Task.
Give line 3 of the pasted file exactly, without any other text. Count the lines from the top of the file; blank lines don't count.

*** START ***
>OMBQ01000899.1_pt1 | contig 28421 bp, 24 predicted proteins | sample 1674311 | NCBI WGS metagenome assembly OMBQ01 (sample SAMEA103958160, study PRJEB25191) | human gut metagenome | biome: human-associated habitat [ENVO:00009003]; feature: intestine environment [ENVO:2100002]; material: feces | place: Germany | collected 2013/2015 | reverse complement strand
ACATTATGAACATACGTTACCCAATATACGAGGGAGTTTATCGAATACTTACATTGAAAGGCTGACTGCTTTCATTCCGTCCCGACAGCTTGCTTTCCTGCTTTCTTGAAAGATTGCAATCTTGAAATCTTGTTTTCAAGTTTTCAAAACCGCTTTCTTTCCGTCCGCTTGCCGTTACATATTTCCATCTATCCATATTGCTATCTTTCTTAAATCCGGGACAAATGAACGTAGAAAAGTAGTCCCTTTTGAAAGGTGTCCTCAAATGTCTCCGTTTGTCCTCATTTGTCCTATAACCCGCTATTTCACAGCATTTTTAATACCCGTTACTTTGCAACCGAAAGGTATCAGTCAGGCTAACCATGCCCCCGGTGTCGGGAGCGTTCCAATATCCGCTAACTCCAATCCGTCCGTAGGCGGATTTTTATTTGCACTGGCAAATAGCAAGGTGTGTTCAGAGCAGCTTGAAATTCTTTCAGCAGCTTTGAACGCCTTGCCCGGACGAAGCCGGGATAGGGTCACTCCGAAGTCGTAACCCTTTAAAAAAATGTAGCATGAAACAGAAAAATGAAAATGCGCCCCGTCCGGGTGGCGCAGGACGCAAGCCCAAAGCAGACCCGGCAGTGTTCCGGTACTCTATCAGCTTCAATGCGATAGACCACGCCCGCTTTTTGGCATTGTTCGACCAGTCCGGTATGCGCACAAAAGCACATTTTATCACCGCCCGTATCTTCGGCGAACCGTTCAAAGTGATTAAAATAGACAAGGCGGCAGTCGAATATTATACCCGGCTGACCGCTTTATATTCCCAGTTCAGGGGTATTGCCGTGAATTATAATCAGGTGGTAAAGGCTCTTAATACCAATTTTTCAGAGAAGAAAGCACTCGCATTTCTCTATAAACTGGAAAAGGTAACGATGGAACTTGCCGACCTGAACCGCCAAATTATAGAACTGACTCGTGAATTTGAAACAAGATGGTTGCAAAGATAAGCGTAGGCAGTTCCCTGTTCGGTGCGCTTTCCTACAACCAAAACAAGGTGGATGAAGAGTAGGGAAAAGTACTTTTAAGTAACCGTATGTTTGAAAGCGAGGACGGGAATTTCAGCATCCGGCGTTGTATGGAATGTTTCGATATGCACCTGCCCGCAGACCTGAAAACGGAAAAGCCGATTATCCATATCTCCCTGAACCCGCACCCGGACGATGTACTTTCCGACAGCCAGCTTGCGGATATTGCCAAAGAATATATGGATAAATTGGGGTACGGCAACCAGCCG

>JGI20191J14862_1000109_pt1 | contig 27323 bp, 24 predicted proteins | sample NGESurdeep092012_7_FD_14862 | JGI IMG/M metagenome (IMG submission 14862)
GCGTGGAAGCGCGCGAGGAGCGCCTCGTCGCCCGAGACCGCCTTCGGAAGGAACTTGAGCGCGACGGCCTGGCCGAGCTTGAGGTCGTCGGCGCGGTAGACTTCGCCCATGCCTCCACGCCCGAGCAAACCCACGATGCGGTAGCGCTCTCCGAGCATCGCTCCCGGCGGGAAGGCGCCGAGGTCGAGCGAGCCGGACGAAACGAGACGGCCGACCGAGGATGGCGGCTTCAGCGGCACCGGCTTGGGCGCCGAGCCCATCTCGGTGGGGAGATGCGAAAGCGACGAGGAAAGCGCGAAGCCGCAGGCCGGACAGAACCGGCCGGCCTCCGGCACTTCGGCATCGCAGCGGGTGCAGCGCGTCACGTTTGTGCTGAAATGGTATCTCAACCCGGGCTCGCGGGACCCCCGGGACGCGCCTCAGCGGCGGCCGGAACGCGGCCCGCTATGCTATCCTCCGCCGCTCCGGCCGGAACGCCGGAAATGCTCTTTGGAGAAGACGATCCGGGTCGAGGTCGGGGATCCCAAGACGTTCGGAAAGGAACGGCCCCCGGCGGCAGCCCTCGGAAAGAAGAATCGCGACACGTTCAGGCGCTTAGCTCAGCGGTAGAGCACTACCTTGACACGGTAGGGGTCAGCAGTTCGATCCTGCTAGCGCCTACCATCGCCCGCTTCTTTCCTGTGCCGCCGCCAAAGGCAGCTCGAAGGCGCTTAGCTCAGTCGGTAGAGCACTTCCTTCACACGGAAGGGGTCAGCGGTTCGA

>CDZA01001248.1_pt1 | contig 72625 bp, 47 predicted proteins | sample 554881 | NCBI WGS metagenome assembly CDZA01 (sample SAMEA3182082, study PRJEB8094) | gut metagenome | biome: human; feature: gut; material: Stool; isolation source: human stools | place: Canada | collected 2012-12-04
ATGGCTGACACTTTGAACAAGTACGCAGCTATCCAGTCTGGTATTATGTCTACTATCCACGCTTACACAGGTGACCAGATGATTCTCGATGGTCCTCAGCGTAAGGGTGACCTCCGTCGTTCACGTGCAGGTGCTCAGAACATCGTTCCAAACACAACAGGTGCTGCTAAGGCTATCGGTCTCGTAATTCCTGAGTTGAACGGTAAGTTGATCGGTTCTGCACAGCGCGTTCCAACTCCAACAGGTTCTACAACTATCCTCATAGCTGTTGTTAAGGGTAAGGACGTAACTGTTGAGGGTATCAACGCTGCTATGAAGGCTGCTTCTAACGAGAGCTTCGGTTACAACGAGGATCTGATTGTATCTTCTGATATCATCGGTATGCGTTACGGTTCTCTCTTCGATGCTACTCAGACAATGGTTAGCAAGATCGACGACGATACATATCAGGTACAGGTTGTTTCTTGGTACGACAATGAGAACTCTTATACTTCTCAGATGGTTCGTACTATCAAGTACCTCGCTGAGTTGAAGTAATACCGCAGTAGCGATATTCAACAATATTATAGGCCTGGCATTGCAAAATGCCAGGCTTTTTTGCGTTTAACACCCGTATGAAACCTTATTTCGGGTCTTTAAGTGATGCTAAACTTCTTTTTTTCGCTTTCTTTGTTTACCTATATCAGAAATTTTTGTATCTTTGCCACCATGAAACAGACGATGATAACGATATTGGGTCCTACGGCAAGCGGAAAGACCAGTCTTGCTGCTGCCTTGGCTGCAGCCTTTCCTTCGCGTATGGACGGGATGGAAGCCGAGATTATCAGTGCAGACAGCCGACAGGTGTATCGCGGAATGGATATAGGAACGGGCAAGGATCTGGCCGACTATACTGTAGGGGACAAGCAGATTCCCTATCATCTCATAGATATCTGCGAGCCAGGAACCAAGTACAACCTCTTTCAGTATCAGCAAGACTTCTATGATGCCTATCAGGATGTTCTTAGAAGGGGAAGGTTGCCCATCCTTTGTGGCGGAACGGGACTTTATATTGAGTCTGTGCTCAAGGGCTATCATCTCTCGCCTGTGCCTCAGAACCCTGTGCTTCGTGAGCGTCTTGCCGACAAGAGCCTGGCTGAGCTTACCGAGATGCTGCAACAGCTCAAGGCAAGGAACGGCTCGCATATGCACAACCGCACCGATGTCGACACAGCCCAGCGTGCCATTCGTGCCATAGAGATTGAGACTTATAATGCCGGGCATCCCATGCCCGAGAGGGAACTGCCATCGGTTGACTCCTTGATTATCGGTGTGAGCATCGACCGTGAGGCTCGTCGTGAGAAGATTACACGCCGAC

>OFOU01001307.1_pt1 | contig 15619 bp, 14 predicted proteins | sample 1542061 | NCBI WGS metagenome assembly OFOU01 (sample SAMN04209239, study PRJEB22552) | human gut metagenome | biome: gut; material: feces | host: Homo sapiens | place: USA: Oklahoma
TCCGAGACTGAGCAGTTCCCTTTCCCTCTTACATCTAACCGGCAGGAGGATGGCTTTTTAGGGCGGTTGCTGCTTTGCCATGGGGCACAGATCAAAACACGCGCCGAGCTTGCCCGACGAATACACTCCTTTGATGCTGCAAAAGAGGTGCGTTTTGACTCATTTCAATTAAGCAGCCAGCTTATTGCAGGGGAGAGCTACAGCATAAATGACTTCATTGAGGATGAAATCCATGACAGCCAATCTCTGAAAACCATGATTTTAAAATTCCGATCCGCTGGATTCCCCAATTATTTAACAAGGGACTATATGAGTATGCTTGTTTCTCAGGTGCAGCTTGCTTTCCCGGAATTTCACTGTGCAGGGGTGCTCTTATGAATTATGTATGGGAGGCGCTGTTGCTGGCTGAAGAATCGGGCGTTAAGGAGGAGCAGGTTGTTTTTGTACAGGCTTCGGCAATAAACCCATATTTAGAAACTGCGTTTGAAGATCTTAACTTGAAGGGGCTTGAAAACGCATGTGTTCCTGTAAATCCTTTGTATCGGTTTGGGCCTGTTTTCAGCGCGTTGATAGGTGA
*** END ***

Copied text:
>JGI20191J14862_1000109_pt1 | contig 27323 bp, 24 predicted proteins | sample NGESurdeep092012_7_FD_14862 | JGI IMG/M metagenome (IMG submission 14862)